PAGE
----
I have worked on reasonably similar problems to this, so hopefully what I have to say will be of some use.

In general there is no easy way to do this, as far as I know. There are techniques for proving this kind of statement, and you could phrase an individual technique as a criterion, but it would be unhelpful, because most covers won't satisfy the criterion. This is the sort of statement that is usually true, but can be false for arbitrarily subtle reasons.

That said, here is how a typical proof of this might look:

First, lower bound the geometric monodromy group. The most powerful technique to do this is by evaluating the local monodromy at each ramification point. This is usually much easier to understand then the full monodromy group, and gives you conjugacy classes in the group. You can also use more global facts about the cover - if you can prove it is geometrically irreducible, for instance, then the monodromy must be transitive.

Second, upper bound the arithmetic monodromy group. If there are any automorphisms of your cover defined over $\mathbb F_q$, the arithmetic monodromy must commute with them. If your cover is defined by adding some extra structure to a moduli space, then the arithmetic monodromy group must act on that structure.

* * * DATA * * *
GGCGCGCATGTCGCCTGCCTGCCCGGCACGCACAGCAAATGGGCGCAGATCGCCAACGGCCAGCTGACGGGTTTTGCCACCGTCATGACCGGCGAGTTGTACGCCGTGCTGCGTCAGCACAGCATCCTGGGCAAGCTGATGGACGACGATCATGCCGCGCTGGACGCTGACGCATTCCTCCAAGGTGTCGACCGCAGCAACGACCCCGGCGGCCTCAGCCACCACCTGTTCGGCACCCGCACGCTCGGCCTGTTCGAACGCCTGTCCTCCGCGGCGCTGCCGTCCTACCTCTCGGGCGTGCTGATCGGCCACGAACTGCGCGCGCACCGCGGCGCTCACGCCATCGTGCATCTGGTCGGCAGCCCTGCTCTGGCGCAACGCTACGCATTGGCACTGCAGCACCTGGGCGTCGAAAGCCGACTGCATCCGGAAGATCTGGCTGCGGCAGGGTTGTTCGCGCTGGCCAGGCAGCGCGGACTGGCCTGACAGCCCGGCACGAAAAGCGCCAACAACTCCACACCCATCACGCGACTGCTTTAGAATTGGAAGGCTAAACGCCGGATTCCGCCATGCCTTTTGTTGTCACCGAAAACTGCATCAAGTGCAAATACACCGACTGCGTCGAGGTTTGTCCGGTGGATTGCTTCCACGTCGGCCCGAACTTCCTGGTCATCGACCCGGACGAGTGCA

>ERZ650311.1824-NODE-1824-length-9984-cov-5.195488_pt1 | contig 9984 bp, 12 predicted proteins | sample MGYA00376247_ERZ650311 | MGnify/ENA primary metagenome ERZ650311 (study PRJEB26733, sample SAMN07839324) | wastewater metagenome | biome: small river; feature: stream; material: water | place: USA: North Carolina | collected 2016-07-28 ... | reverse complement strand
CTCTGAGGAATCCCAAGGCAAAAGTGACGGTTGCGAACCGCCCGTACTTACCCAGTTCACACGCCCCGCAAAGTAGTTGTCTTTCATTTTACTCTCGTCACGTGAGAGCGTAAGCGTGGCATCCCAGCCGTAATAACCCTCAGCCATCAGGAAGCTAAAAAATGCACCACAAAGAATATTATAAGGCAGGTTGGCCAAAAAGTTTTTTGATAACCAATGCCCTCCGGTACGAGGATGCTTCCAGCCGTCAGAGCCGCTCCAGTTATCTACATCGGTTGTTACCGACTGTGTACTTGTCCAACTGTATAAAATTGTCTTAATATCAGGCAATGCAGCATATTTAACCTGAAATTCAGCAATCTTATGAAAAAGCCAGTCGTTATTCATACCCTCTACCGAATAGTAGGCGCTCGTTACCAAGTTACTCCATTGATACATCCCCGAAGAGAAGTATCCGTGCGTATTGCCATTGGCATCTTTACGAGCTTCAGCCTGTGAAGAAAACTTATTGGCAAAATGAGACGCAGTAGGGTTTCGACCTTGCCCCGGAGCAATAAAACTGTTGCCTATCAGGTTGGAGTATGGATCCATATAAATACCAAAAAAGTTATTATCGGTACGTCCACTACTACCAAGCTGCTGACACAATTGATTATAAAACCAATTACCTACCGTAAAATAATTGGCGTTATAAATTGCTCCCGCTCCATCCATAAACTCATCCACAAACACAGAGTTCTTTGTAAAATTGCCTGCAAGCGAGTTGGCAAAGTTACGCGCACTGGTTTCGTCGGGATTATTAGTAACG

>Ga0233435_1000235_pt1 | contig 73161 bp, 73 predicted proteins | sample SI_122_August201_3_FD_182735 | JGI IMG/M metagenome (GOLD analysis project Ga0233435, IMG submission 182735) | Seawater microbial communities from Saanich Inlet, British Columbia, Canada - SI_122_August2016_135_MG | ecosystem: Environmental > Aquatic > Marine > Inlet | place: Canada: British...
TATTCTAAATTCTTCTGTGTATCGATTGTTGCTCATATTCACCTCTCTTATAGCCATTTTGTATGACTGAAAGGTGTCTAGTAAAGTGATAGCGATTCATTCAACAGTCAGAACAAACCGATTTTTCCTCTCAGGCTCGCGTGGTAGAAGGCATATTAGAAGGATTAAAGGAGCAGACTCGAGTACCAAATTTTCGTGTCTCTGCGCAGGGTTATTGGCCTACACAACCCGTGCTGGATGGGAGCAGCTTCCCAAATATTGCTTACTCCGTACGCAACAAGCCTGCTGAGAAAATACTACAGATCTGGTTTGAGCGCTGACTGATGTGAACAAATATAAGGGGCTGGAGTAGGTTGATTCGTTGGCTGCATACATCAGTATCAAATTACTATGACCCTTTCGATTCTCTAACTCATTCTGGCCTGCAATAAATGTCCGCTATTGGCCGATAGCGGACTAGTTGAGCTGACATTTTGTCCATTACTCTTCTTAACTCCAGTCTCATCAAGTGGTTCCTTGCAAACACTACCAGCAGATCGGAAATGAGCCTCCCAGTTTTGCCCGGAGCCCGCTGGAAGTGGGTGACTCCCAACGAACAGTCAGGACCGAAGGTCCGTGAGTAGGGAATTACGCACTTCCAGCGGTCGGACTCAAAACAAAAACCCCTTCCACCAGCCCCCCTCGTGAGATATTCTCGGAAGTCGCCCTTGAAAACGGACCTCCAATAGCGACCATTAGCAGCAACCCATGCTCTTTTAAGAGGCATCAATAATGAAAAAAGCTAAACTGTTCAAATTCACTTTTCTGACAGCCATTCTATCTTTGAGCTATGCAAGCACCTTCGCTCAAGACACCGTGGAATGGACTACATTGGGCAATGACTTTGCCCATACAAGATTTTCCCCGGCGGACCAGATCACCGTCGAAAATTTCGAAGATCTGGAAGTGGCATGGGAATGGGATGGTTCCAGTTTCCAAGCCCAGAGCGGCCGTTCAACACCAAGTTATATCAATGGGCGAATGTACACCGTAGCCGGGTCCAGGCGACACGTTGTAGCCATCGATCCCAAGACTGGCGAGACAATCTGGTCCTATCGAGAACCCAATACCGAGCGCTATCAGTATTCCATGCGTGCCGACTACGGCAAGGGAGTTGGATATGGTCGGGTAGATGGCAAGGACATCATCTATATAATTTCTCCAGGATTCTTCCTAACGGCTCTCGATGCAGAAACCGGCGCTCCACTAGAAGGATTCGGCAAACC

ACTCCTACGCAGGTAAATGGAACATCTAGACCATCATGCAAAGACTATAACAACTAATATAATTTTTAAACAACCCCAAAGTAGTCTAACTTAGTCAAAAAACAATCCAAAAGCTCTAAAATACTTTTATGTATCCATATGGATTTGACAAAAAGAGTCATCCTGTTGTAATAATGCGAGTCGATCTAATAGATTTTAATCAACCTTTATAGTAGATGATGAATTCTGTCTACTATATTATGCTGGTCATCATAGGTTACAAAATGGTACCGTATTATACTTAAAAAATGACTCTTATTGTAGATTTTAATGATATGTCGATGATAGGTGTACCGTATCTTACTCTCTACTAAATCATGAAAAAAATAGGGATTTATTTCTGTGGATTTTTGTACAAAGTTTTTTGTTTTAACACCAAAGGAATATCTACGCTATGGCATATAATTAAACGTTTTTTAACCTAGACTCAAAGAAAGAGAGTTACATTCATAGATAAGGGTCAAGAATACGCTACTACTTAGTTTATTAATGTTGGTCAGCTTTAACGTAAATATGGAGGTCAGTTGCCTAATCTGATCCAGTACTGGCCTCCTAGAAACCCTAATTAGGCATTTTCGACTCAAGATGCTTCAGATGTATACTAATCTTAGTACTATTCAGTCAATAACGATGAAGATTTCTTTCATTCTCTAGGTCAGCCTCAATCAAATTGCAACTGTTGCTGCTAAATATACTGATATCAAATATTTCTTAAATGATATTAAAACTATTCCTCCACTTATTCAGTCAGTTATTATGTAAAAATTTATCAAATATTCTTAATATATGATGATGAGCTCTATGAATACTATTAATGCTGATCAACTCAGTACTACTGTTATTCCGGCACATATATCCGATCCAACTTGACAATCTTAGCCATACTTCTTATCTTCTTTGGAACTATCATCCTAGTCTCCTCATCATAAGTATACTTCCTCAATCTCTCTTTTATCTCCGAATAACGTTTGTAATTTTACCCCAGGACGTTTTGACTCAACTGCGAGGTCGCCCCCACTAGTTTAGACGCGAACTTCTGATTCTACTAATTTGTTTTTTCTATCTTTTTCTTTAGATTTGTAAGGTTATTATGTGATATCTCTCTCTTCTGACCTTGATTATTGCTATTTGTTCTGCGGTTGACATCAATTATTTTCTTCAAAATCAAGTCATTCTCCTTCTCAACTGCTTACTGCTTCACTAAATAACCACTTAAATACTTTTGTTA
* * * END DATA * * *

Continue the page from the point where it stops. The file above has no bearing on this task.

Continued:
If there are any intermediate curves you know exist between $X$ and $Y$, you can use those to both lower bound and upper bound the groups. This might follow from the way they are constructed. Can you compute the discriminant?

Third, use group theory to close the gap between the two groups. The key fact here is that the geometric monodromy group is a normal subgroup of the arithmetic monodromy group, with cyclic quotient. You hope to prove that no pair of groups satisfying all the conditions you set up beforehand can exist. Alternately, prove that one can exist, and try to come up with clever new arguments to rule them out!

This advice might not be too helpful, because it basically says "solve this math problem like you would any other math problem, using math," but I hope that something I said here clicks with something about the "natural" coverings you are defining.